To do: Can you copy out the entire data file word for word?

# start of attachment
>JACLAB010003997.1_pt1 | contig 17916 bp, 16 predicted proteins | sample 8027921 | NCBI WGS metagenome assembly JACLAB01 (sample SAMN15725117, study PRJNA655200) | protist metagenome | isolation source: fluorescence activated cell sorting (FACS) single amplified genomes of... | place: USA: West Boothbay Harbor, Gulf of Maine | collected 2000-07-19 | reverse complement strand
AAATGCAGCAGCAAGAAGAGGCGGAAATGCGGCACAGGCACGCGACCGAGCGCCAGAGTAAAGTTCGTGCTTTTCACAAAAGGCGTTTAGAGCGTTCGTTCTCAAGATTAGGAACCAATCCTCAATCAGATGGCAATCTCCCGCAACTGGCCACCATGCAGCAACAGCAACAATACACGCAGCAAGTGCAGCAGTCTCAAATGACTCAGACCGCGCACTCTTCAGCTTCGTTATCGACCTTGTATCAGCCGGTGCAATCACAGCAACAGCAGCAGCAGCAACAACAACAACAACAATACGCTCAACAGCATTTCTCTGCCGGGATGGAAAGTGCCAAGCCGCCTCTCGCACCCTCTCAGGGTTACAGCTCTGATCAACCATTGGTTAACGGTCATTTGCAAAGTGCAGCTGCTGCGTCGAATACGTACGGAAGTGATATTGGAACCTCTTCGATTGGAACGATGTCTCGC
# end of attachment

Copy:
>JACLAB010003997.1_pt1 | contig 17916 bp, 16 predicted proteins | sample 8027921 | NCBI WGS metagenome assembly JACLAB01 (sample SAMN15725117, study PRJNA655200) | protist metagenome | isolation source: fluorescence activated cell sorting (FACS) single amplified genomes of... | place: USA: West Boothbay Harbor, Gulf of Maine | collected 2000-07-19 | reverse complement strand
AAATGCAGCAGCAAGAAGAGGCGGAAATGCGGCACAGGCACGCGACCGAGCGCCAGAGTAAAGTTCGTGCTTTTCACAAAAGGCGTTTAGAGCGTTCGTTCTCAAGATTAGGAACCAATCCTCAATCAGATGGCAATCTCCCGCAACTGGCCACCATGCAGCAACAGCAACAATACACGCAGCAAGTGCAGCAGTCTCAAATGACTCAGACCGCGCACTCTTCAGCTTCGTTATCGACCTTGTATCAGCCGGTGCAATCACAGCAACAGCAGCAGCAGCAACAACAACAACAACAATACGCTCAACAGCATTTCTCTGCCGGGATGGAAAGTGCCAAGCCGCCTCTCGCACCCTCTCAGGGTTACAGCTCTGATCAACCATTGGTTAACGGTCATTTGCAAAGTGCAGCTGCTGCGTCGAATACGTACGGAAGTGATATTGGAACCTCTTCGATTGGAACGATGTCTCGC